I have had the the whole apartment to myself aaaaaalllll weekend long! Reuben is away again for… you guessed it… a ski trip. He does love to ski, that man. He’s been in Montana with a bunch of other men, doing manly things. Man Mountain Ski Trip. It’s been nice to have the place to myself because I end up being super productive. You can get a lot of stuff done when there isn’t a person around trying to hug you all the time or get you to look at yet another adorable mini pig video. The upside of being alone is that I have a ton of great recipes to share with y’all in the next month. Downside to being left alone is that I turn into this weird workaholic and end up literally working from 7am to 11 pm, with maybe a few breaks in between to watch some Netflix while my bun dough is proofing. I also end up not eating any real meals…. I didn’t have another person around to feed nutritious meals, so I ended up just snacking on the recipes I developed or whatever I found in the kitchen. So I pretty much ate buns, more buns, a crappy frozen pizza, a few bites of tres leches cake (recipe is coming soon and it is INSANE), and a lot of popcorn. SO MUCH POPCORN. Wait. Am I turning into a college boy?!!!!! I need a vegetable. I did have an excellent matcha latte on Sunday though. That’s at least green. Oh! And there were scallions on the hot dog flower buns. That counts for something.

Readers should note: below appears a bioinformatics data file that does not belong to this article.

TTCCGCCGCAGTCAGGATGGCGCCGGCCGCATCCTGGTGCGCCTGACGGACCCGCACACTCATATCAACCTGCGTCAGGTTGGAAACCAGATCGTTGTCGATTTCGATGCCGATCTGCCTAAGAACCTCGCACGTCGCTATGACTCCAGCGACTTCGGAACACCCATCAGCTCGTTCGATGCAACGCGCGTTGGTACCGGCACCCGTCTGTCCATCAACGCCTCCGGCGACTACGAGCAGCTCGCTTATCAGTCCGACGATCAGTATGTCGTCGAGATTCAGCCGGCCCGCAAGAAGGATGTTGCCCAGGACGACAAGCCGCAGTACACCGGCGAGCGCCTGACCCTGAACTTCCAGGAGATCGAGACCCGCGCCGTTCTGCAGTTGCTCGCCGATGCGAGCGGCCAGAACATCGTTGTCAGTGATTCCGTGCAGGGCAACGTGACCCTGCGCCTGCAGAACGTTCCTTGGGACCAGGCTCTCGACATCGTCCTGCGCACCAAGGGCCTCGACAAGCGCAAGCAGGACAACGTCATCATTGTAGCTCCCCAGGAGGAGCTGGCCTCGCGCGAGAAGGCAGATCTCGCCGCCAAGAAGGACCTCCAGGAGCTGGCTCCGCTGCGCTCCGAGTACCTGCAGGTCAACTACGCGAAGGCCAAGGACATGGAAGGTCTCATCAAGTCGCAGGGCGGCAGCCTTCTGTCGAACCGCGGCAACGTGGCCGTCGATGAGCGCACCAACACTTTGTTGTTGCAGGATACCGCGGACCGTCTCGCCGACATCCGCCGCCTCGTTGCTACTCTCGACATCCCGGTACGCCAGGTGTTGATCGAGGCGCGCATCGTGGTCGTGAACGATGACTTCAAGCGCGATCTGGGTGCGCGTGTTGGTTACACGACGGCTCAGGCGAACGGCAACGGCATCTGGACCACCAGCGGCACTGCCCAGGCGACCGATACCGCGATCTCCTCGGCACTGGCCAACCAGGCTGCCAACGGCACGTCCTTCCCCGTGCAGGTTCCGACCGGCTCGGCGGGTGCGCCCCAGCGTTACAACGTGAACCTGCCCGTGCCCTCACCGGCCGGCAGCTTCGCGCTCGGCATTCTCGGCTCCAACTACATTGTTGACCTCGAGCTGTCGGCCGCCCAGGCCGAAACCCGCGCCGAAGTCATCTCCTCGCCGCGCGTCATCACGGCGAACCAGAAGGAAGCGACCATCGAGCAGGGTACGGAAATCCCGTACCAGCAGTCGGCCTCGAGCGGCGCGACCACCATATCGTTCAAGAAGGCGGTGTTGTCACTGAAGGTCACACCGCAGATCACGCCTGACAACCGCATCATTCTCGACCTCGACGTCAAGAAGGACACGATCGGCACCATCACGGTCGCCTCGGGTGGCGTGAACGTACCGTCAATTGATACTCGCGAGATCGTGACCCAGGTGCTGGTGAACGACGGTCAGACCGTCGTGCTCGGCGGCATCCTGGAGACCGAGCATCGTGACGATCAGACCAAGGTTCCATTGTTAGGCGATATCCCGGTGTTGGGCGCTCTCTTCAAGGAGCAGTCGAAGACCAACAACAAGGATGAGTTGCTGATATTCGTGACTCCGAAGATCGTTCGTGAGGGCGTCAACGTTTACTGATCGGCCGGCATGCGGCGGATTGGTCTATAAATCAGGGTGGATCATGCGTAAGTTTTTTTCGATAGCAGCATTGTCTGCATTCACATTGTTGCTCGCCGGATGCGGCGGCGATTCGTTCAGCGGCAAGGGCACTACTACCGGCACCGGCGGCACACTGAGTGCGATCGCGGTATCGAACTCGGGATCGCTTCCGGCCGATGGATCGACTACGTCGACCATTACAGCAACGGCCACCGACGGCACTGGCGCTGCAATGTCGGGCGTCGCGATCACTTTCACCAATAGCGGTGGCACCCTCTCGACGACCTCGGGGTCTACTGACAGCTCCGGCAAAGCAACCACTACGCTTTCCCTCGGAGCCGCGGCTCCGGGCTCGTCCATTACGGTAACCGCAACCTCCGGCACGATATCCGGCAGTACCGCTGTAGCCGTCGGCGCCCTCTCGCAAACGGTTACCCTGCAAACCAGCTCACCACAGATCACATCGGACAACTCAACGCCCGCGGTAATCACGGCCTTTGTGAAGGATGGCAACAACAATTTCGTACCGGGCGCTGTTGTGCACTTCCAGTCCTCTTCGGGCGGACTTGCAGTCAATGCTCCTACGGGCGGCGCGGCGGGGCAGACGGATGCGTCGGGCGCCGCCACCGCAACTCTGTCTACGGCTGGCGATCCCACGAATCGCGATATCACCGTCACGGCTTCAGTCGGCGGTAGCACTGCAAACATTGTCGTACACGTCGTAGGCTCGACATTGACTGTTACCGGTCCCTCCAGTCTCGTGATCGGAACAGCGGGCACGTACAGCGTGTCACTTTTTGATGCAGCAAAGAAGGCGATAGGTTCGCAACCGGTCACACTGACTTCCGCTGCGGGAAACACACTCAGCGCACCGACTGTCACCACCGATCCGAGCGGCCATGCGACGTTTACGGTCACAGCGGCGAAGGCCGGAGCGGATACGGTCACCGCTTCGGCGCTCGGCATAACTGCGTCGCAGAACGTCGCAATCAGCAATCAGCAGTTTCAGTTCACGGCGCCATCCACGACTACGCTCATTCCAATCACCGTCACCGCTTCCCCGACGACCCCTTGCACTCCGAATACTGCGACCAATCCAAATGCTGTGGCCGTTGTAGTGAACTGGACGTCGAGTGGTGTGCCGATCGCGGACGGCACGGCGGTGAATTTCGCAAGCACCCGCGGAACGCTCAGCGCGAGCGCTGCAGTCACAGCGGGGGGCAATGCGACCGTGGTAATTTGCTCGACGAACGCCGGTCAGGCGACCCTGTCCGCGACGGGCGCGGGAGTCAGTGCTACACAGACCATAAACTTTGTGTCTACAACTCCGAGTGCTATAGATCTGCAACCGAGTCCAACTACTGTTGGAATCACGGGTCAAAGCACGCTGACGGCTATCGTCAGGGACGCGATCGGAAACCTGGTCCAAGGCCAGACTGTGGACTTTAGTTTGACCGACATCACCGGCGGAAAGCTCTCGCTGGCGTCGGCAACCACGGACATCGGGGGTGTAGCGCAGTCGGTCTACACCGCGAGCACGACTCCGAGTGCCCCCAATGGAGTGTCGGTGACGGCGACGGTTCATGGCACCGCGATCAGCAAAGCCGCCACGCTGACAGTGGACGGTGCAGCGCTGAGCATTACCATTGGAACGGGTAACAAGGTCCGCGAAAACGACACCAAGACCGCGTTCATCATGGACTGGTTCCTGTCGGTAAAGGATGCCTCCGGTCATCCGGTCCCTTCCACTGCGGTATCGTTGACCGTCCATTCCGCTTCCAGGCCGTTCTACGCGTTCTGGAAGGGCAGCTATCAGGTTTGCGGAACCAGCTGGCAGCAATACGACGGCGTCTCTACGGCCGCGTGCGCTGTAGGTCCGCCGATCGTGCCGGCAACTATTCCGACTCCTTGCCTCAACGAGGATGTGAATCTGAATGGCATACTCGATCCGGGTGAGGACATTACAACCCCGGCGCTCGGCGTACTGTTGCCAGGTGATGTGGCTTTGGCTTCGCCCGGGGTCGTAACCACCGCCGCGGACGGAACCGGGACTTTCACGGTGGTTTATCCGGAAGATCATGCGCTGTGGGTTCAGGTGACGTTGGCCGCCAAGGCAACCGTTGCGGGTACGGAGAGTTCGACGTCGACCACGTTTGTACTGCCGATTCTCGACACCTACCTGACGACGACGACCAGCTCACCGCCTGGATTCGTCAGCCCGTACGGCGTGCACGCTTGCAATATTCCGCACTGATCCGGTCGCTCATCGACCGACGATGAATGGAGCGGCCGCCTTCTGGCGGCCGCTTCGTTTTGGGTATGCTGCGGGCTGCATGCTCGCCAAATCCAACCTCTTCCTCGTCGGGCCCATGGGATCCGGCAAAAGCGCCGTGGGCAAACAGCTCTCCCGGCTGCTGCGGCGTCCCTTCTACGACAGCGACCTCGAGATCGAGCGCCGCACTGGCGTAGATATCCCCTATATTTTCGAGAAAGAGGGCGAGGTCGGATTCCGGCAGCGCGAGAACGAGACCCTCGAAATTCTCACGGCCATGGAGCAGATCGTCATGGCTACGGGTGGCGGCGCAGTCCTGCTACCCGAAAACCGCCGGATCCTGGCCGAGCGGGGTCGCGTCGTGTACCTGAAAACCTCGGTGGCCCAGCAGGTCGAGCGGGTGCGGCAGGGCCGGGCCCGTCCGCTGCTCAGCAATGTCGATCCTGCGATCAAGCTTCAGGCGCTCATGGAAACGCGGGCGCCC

I wasn’t going to share these Chinese Bakery Style Hot Dog Flower Buns (say that 3 times fast) for another few weeks, but I just loved them so much that I needed to share them with the world immediately! One thing that you may or may not know about me is that I LOVE hot dogs. And now that I’m thinking about it pretty much everyone that’s close to me also shares a love of the tubular meat. Or does everyone love hot dogs? During my sophomore year in college, I lived with 4 of my best girlfriends, and it was a great time! Just scratch out the crappy boyfriend I had at the time. All 5 of us shared a strange love of hot dogs (even Kate, who is like a health and beauty goddess!), so much so that we decided to celebrate Hot Dog Tuesday! Or was it Thursdays? I can’t really remember, but we definitely grilled hot dogs on Alex’s little George Foreman grill once a week. It was all hot dog dandy until one day we decided to also make corndogs as a sick play on dessert… because corndogs are a little sweet? IDK. That night we definitely over did it on the dogs, or maybe it was the sodium and nitrates? But after that we sort of lost the desire to eat hot dogs once a week. It was probably for the best. Huh, maybe I’ve just been eating like a college girl all weekend?? Anyways, the point is that I really enjoy hot dogs and like to figure out how to incorporate them into as many different recipes as possible. Reuben’s mom makes what I call a “lazy corn dog” and I am VERY into it.